Embrace Ambiguity and Be More Adaptable

October 14, 2016


We can learn a lot about ambiguity from Keith Richards, who once said, “I look for ambiguity when I’m writing because life is ambiguous.”

Since the Industrial Revolution we in the western world have been led to believe that the world (and all that it contains: organizations, families, bodies, etc.) functions like a machine. This metaphor implies that predictability and control are not only possible, but essential, to keep things running. You need someone in charge to make decisions and ensure that the parts keep doing their jobs. Problems are simple to discern and address: A+B=C. Change in a machine usually means something is broken, so it must be avoided at all costs.

We are now learning from the new sciences such as quantum physics and living systems biology that the world operates a lot more like an ant farm. Change just is. Prediction and control are not as important as understanding connections, patterns, and supporting the systems’ ability to adapt to change and uncertainty. Problems often have multiple causes with no formulaic solutions and can only be understood and addressed by involving key interests. Decisions often need to be made with incomplete information and require creativity and mucking around in uncertainty. Complexity can also mean that problems can only be tamed rather than completely solved.

The capacity to manage ambiguity is one of the most important skills one can have to navigate our working world. Some tips:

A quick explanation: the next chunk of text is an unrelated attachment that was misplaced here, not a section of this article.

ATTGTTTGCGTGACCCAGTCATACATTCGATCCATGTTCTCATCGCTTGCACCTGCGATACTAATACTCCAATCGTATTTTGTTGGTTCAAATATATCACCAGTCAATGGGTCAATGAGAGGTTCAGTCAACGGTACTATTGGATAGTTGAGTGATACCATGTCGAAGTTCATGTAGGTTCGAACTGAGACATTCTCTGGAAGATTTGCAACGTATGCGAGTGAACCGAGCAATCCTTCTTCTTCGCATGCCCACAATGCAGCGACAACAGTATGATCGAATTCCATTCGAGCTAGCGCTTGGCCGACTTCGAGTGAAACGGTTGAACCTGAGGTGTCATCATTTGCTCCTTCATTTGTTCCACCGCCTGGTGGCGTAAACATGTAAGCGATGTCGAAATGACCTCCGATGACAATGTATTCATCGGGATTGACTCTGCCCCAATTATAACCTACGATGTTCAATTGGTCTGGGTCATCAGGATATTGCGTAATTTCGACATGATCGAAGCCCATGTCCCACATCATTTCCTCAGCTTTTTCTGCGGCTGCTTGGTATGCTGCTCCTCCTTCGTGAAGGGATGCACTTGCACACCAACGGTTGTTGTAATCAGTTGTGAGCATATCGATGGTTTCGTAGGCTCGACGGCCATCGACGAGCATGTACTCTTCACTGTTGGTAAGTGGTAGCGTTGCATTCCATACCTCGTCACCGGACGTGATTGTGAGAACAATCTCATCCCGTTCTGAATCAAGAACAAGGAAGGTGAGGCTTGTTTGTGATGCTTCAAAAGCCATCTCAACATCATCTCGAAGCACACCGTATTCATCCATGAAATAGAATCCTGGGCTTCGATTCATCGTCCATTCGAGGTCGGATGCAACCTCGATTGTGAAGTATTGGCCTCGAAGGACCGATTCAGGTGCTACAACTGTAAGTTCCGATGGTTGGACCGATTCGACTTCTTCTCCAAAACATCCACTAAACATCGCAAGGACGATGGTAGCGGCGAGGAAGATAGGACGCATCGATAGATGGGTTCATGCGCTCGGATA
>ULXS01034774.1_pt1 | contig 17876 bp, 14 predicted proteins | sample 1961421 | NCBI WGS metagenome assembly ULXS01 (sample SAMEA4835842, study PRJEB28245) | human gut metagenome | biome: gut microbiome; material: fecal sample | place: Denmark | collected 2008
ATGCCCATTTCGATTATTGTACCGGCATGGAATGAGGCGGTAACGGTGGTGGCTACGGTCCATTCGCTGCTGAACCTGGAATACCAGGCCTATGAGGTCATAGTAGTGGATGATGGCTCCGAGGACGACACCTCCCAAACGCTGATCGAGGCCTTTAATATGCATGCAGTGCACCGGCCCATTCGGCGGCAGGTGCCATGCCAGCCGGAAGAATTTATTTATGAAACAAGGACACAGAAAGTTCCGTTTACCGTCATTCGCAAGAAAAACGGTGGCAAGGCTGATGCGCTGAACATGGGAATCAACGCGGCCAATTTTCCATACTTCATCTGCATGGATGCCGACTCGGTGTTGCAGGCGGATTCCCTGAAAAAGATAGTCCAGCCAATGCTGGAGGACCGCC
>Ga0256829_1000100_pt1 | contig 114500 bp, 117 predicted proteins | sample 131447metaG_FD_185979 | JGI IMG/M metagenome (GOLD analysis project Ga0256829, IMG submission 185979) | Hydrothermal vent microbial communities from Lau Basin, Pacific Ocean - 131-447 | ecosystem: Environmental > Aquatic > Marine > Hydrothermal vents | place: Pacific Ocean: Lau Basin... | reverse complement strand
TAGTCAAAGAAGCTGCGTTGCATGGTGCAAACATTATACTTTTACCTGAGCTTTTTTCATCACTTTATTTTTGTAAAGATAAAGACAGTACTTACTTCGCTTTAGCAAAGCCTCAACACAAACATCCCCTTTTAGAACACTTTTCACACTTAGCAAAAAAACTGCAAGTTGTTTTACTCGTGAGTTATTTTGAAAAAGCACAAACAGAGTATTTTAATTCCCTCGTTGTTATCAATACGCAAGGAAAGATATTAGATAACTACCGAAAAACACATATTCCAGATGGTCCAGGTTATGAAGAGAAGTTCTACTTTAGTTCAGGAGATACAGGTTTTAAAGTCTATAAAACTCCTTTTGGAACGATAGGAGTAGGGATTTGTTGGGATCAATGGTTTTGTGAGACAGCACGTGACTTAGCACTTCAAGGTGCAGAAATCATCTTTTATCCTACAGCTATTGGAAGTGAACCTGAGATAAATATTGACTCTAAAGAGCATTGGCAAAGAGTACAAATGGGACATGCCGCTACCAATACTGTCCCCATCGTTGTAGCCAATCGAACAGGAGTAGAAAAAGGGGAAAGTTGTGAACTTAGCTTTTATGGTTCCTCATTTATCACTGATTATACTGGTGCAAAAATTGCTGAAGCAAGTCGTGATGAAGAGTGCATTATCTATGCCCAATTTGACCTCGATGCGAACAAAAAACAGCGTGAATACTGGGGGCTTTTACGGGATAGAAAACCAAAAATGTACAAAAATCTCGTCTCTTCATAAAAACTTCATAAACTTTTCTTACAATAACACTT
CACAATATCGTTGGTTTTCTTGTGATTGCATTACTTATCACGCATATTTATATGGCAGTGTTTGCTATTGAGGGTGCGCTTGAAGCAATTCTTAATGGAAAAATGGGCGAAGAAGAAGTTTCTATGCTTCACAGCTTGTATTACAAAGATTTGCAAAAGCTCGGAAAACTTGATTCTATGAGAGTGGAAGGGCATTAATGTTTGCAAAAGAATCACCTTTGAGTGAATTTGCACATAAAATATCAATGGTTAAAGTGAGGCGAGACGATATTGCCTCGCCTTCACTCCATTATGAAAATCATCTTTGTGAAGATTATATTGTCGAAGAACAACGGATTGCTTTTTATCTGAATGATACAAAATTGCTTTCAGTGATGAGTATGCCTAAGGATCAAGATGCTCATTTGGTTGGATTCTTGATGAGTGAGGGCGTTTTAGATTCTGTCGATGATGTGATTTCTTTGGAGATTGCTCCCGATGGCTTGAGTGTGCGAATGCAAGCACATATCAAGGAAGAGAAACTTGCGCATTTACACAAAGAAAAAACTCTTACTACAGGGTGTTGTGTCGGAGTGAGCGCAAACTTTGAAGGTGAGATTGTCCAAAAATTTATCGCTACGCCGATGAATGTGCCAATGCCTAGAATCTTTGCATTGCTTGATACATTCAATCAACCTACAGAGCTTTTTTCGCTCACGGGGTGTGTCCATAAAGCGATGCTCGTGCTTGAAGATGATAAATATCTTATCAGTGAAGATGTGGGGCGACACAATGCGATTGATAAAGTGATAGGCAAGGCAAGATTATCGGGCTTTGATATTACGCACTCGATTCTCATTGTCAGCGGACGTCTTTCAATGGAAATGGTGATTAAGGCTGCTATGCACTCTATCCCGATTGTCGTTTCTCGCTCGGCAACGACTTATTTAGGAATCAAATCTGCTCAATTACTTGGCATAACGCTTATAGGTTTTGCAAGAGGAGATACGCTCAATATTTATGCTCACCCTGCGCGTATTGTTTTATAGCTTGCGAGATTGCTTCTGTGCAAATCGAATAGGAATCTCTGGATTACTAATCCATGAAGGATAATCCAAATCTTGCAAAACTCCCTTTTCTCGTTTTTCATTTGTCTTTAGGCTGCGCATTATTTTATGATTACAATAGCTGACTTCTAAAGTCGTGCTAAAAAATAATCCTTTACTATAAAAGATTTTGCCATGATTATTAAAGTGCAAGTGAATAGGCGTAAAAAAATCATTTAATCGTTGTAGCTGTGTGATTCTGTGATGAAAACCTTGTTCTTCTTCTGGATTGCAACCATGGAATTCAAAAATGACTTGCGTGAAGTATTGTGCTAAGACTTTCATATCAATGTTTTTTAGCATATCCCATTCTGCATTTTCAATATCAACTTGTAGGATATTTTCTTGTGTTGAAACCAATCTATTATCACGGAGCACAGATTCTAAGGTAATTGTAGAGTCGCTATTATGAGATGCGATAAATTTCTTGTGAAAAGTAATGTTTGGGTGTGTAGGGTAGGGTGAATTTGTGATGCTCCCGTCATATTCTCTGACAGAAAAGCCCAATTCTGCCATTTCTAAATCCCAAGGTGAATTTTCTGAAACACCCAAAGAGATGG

• Be okay with not knowing
  • Learn to act without a complete picture
  • Realize that there is often not a defined plan for you to follow but be confident of your ability to respond
  • Suppress your need to control and predict things
  • Allow yourself  to be vulnerable, take risks, make mistakes, while always learning
  • Listen to your gut and your intuition
  • Ask for help; involve others in problem-solving and decision-making

Keith (I am on a first name basis) appears to have lived his life without being overly concerned with predictability and control—to say the least! But, I think there is wisdom in his words that reflect his capacity to embrace ambiguity:

You can’t always get what you want, but if you try sometime, you just might find, you get what you need.
– Mick Jaggers/Keith Richards

—Mary Davis Hamlin, Senior Consultant

P.S. CNE has a brand new up-and-coming workshop that can help you to respond gracefully in ambiguous situations. Check out Improv for Leadership!

CNE is excited to launch 7 Actionable Principles for a Strong Social Sector!

We encourage you to check out the site and you can find a recording of our launch town hall here.

CNE Members: Schedule a complimentary hour of support and coaching around the 7 Actionable Principles here.